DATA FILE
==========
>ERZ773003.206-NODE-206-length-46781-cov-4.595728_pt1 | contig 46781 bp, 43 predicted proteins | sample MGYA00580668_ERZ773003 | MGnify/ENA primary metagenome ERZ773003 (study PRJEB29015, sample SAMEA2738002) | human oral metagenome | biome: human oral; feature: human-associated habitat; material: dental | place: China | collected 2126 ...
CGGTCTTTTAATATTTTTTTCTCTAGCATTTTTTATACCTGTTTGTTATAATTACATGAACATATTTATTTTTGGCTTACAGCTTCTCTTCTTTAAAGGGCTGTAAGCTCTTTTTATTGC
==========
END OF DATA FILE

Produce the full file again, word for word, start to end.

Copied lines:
>ERZ773003.206-NODE-206-length-46781-cov-4.595728_pt1 | contig 46781 bp, 43 predicted proteins | sample MGYA00580668_ERZ773003 | MGnify/ENA primary metagenome ERZ773003 (study PRJEB29015, sample SAMEA2738002) | human oral metagenome | biome: human oral; feature: human-associated habitat; material: dental | place: China | collected 2126 ...
CGGTCTTTTAATATTTTTTTCTCTAGCATTTTTTATACCTGTTTGTTATAATTACATGAACATATTTATTTTTGGCTTACAGCTTCTCTTCTTTAAAGGGCTGTAAGCTCTTTTTATTGC